Atomic Force Microscopy Protocol for Measurement of Membrane Plasticity and Extracellular Interactions in Single Neurons in Epilepsy
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Physiological interactions between extracellular matrix (ECM) proteins and membrane integrin receptors play a crucial role in neuroplasticity in the hippocampus, a key region involved in epilepsy. The atomic force microscopy (AFM) is a cutting-edge technique to study structural and functional measurements at nanometer resolution between the AFM probe and cell surface under liquid. AFM has been incrementally employed in living cells including the nervous system. AFM is a unique technique that directly measures functional information at a nanoscale resolution. In addition to its ability to acquire detailed 3D imaging, the AFM probe permits quantitative measurements on the structure and function of the intracellular components such as cytoskeleton, adhesion force and binding probability between membrane receptors and ligands coated in the AFM probe, as well as the cell stiffness. Here we describe an optimized AFM protocol and its application for analysis of membrane plasticity and mechanical dynamics of individual hippocampus neurons in mice with chronic epilepsy. The unbinding force and binding probability between ECM, fibronectin-coated AFM probe and membrane integrin were strikingly lower in dentate gyrus granule cells in epilepsy. Cell elasticity, which represents changes in cytoskeletal reorganization, was significantly increased in epilepsy. The fibronectin-integrin binding probability was prevented by anti-α5β1 integrin. Thus, AFM is a unique nanotechnique that allows progressive functional changes in neuronal membrane plasticity and mechanotransduction in epilepsy and related brain disorders.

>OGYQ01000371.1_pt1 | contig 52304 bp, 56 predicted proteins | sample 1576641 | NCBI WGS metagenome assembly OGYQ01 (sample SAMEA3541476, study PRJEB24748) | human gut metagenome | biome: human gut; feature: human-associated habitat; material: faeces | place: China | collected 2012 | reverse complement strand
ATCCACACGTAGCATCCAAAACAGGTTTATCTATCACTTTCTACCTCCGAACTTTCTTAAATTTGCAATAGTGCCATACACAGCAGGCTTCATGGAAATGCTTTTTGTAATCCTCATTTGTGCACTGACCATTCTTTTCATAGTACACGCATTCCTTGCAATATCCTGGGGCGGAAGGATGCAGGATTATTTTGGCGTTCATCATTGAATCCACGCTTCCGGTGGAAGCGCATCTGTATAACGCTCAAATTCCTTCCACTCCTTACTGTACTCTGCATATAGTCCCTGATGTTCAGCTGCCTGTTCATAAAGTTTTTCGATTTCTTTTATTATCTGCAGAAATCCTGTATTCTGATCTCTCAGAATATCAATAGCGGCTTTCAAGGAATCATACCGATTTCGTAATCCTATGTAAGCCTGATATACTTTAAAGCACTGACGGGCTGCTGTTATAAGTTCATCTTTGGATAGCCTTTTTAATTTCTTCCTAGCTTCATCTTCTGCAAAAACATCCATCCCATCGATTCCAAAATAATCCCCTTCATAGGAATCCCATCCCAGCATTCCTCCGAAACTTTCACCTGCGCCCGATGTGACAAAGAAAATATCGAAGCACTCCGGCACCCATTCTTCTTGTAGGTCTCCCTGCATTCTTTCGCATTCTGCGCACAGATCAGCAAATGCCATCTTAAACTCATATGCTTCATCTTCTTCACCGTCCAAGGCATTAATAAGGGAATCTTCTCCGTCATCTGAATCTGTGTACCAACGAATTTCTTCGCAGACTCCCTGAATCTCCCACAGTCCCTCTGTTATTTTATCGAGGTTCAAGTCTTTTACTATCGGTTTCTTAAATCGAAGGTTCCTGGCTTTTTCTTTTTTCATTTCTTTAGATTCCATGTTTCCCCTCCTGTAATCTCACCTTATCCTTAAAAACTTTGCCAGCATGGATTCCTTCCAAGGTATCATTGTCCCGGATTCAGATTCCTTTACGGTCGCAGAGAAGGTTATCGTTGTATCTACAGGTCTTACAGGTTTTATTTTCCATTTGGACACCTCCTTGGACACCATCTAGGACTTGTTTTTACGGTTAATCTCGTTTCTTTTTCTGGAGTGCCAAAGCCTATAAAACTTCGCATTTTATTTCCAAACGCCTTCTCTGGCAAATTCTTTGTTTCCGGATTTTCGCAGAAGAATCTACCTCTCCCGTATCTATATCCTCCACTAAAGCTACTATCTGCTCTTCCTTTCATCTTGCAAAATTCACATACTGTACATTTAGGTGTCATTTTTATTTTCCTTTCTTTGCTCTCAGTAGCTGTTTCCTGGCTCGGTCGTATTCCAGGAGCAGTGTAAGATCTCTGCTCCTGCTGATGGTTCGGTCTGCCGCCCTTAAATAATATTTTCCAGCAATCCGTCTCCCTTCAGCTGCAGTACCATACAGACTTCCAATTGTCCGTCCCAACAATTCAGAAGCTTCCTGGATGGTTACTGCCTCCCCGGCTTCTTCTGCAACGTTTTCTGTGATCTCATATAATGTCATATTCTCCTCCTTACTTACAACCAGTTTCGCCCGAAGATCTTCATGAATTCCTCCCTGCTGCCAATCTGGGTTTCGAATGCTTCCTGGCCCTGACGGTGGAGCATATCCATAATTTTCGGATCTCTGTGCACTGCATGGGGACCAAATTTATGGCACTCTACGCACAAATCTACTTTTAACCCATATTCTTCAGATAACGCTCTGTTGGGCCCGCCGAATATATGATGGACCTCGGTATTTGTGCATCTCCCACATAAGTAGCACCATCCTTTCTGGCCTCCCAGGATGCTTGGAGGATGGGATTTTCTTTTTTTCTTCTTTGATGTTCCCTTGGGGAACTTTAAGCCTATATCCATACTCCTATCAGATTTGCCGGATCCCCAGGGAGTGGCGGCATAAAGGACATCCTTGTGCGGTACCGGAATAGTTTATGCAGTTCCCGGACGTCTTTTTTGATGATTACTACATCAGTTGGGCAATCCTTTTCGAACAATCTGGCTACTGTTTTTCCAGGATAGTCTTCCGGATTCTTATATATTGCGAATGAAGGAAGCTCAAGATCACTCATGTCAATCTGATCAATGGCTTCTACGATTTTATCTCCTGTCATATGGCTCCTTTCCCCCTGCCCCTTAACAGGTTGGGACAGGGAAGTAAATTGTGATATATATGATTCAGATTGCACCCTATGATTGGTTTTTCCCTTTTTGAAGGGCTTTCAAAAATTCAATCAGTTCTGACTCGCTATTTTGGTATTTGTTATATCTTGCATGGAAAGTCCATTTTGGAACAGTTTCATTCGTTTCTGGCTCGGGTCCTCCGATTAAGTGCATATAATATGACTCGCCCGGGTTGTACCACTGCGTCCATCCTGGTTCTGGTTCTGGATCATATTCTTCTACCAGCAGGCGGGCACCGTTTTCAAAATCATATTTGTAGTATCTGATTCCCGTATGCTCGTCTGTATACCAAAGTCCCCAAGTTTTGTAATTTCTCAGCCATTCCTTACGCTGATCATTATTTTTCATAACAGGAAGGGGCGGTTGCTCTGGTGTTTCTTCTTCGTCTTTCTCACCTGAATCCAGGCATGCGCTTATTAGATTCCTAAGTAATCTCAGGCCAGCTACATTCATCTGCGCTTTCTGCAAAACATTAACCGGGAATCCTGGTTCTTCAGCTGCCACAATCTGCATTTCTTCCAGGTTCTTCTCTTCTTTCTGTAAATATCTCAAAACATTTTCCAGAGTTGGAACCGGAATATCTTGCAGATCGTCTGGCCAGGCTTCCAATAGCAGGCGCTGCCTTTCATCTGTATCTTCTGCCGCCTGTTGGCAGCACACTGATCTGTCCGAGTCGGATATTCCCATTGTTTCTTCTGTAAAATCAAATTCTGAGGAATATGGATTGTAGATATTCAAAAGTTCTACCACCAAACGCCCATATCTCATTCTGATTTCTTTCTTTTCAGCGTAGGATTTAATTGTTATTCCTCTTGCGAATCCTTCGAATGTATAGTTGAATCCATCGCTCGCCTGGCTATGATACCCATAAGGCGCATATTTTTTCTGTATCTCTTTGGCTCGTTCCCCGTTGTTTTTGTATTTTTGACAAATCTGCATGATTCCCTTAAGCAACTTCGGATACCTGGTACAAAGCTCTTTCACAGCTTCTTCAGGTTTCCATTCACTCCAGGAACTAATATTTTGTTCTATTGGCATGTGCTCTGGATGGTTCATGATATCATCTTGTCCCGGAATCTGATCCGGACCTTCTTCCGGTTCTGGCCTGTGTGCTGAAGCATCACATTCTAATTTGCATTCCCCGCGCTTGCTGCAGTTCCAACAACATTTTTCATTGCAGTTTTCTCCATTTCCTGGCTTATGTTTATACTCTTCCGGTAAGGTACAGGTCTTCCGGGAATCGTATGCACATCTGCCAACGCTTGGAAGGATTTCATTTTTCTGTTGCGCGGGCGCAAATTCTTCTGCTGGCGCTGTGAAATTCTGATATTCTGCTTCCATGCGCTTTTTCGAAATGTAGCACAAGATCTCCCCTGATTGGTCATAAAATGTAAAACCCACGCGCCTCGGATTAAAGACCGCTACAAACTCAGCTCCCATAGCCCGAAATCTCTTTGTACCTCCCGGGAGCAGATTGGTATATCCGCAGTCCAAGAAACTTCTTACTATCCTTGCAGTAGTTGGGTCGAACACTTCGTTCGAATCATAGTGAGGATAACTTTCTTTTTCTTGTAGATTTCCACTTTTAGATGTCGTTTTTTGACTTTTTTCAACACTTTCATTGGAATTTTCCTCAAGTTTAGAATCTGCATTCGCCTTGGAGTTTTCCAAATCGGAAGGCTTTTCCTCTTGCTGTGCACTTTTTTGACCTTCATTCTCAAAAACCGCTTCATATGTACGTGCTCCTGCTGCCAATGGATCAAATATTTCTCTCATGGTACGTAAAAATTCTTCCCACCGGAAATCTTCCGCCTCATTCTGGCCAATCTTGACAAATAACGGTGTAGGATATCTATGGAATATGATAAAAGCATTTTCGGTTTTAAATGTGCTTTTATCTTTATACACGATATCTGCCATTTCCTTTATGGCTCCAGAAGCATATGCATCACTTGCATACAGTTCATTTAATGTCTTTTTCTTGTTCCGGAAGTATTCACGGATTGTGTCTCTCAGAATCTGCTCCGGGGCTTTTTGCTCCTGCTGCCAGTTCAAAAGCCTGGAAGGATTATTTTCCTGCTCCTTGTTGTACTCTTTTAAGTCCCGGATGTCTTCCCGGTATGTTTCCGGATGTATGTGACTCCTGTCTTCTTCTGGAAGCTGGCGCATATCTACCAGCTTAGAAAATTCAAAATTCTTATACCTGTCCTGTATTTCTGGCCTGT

author list (cited authors)
Wu, X., Muthuchamy, M., & Reddy, D. S.